Digital printing is leaving its mark on the industry, even though roughly 90% of labels are still printed flexographically. According to LPC, Inc., 75% of future press sales will be digital. Much of that can be attributed to label converters already owning productive flexo presses, but the fact remains: there has been and will continue to be a substantial investment in digital.
“Everyone in the industry can feel the winds of change blowing from the direction of the brands and their demand for digital,” says Eli Mahal, head of marketing, labels and packaging, at HP Indigo. “Our customers are embracing this change as an opportunity to grow, even though others may still consider it a challenge. With Indigo print users growing 4-5 times faster than the broader market, it is easy to understand why our customers are bullish about digital print with HP Indigo.”
The perception of digital printing is changing, too. Once thought to be limited to short runs, digital has evolved in terms of quality and speed. More label converters are relying on customization and variable data to drive their digital departments. For example, Simon Smith, managing director of CS Labels, utilized a Xeikon press for a digital job consisting of 500 million labels. “Digital really has been a game-changer for us as a company,” he notes.
“When we originally started selling digital back in the early 2000s, the idea was taking these really small runs – starting them off on digital and then moving them over to flexo,” says Joseph Sanchez, Northeast regional manager at Dantex. “What we’re seeing now is that’s no longer the case. Once you start with digital you keep the runs on digital. And with the speeds and technology that have been released, particularly with UV inkjet, we’re running at faster speeds than some customers I know run flexo presses full-time.”
Domino, meanwhile, started with single-color monochrome with its K600i digital UV inkjet printer, which was geared for printing variable data, sequential numbering, bar codes and QR codes. Using the same printhead technology, the company’s offerings have extended to 5-color (CMYK+W) roll-to-roll with the Domino N610i digital UV inkjet label press. Digital printers now have more options, as Domino offers a wide range of configurations such as roll-to-roll, roll-to-inline, roll-to-nearline, and hybrid (flexo + digital) with choice of the flexo and finishing from several OEM partners.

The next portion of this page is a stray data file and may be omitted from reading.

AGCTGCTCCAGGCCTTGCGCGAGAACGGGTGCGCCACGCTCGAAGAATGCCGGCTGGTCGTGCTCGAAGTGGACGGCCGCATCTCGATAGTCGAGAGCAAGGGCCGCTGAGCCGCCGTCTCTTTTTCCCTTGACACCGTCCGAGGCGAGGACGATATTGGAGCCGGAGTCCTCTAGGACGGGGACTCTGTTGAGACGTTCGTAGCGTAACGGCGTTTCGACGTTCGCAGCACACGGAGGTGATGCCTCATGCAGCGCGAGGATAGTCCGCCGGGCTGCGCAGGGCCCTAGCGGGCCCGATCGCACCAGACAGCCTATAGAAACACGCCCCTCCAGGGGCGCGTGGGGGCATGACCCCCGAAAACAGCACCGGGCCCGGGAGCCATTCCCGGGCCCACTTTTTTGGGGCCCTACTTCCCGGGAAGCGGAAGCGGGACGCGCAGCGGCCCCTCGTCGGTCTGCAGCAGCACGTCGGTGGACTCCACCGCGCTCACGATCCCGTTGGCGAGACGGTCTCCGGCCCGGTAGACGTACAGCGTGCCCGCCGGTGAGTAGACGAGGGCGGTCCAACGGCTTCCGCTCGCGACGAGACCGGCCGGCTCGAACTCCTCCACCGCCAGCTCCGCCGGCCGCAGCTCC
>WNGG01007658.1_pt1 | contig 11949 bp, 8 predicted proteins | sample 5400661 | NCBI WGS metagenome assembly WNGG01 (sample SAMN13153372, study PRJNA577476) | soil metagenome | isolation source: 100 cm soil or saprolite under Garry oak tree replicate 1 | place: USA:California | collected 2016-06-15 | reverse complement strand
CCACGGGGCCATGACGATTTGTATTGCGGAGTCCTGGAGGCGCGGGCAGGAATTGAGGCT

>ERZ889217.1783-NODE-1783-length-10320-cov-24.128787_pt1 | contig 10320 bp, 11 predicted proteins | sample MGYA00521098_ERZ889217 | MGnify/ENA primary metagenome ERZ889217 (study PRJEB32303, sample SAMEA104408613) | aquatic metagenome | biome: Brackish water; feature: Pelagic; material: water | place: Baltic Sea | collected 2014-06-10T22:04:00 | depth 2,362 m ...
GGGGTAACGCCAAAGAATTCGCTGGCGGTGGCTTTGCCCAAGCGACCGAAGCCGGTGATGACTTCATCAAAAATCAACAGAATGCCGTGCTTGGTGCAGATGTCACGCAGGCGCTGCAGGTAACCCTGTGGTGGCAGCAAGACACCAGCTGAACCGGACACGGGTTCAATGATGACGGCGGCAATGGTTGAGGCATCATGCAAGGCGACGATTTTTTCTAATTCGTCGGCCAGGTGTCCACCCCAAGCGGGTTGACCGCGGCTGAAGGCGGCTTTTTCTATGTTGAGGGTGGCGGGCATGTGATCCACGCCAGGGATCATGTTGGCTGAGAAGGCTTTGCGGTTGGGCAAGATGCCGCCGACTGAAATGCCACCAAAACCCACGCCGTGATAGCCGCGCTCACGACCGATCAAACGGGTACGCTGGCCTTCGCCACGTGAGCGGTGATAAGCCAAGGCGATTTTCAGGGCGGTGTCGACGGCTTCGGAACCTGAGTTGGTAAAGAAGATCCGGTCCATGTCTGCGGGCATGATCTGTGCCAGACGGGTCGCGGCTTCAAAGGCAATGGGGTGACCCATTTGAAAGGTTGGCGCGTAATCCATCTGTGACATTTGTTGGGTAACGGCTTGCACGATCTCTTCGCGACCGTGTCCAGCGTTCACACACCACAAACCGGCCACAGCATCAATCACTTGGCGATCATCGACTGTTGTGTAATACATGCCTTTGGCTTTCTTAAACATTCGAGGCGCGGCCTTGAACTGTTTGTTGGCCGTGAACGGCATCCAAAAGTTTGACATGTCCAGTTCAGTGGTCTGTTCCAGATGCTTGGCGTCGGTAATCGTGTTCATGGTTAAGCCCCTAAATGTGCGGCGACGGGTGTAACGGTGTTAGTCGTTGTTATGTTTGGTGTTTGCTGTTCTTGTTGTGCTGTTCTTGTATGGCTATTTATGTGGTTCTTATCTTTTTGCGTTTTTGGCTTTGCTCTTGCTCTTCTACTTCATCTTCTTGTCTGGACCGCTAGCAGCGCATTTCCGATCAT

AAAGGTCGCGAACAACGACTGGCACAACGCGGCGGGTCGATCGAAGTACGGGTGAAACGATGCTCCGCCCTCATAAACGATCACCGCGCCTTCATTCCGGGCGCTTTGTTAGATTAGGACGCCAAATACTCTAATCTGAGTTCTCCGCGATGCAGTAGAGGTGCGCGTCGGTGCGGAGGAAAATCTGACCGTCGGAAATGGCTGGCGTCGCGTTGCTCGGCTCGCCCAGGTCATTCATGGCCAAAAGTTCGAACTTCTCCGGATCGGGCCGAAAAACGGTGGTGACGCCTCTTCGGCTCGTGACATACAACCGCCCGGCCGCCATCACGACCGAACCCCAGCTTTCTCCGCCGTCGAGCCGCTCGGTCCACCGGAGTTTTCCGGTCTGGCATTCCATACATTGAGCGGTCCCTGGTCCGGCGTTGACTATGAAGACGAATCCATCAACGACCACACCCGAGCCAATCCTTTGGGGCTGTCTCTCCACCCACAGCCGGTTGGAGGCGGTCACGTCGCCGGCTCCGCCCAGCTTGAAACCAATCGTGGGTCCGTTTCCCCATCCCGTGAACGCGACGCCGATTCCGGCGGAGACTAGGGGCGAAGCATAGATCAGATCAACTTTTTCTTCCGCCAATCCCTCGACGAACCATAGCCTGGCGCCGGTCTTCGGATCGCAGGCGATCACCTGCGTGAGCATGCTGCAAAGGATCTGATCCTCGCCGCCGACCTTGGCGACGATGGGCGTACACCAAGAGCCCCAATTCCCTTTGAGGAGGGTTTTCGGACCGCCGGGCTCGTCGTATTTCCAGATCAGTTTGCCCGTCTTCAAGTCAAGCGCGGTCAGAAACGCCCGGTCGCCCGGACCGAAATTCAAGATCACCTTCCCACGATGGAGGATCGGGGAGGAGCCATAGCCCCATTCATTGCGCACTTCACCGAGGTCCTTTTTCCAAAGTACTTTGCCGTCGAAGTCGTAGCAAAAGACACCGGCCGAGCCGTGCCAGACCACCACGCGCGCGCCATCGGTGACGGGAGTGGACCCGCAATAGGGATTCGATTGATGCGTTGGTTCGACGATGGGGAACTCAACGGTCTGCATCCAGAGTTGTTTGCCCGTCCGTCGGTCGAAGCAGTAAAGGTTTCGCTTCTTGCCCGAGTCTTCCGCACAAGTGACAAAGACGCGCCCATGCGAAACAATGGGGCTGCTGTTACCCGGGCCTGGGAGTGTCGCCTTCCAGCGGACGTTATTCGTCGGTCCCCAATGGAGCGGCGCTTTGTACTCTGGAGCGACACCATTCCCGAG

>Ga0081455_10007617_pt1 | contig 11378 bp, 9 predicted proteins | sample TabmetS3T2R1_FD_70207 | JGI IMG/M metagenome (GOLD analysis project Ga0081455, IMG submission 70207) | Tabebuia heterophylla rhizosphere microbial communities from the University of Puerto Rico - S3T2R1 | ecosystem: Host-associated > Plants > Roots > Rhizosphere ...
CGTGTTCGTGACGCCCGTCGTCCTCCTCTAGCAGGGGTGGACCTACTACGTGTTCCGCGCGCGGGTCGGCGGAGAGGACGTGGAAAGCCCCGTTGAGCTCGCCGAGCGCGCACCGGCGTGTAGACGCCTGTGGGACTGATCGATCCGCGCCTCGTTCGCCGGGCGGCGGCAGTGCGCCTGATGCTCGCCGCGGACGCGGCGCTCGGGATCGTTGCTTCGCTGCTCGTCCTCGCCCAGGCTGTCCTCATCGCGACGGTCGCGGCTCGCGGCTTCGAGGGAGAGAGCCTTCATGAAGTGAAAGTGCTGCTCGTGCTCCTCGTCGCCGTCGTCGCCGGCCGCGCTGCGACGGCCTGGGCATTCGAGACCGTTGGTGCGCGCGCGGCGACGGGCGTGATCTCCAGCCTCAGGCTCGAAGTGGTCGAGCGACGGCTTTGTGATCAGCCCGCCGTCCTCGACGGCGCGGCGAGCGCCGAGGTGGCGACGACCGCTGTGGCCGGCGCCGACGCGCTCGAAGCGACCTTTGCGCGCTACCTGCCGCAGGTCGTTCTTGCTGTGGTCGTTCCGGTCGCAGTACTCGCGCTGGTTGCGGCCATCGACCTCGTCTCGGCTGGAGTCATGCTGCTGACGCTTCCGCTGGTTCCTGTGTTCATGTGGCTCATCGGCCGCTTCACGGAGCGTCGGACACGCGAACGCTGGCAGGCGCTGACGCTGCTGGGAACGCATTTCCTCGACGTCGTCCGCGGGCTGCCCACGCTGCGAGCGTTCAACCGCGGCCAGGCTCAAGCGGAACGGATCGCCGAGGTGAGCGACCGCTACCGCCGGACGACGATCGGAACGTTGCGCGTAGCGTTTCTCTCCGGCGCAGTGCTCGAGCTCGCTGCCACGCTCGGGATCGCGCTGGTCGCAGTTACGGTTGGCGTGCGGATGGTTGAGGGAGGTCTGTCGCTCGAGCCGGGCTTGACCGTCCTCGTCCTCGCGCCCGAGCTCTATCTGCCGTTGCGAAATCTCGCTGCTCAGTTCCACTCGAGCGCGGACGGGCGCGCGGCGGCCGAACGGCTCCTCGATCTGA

Digital printing can accommodate a wide range of applications, ranging from craft beer labels to industrial labels. “Customers are using digital printing in constantly new and creative ways,” explains Victor Gomez, director, Industrial Label Products, Epson America. “Our ColorWorks label printers are now being used in a wide variety of industries, for applications like ID badges, tradeshow badges, apparel labels, safety signs, event wristbands, and gamma ray sensitive sterilization markers for healthcare. Meanwhile, our SurePress models have evolved organically and have also been able to leverage technology from other areas of the company like robotics, ink developments, software and sensors.
“Boutique labels for short run, high value-added product labels are still important, of course, but the market is finding new and wonderfully interesting uses for these printers,” adds Gomez. “Macro trends underlie the expansion: mass customization, the need for lower inventories and faster turnaround and personalization.”
“Brands demand more agility, shorter runs and a faster time to market,” says Mahal. “We invest in a complete eco-system to ensure faster delivery of more jobs every day, starting with our PrintOS and workflow partners, more productive presses and converting equipment tailored for fast setup and minimal waste. Brands demand more creative and beautiful packages, and we help deliver that to them.”
Digital printing is not limited to one type of converter, either. There are products to meet the wide-ranging needs of the market, from large or small units, electrophotographic (EP) or inkjet. Dantex, which offers the PicoColour and the new PicoJet, specializes in inkjet technology. The company has a history with both inkjet and toner.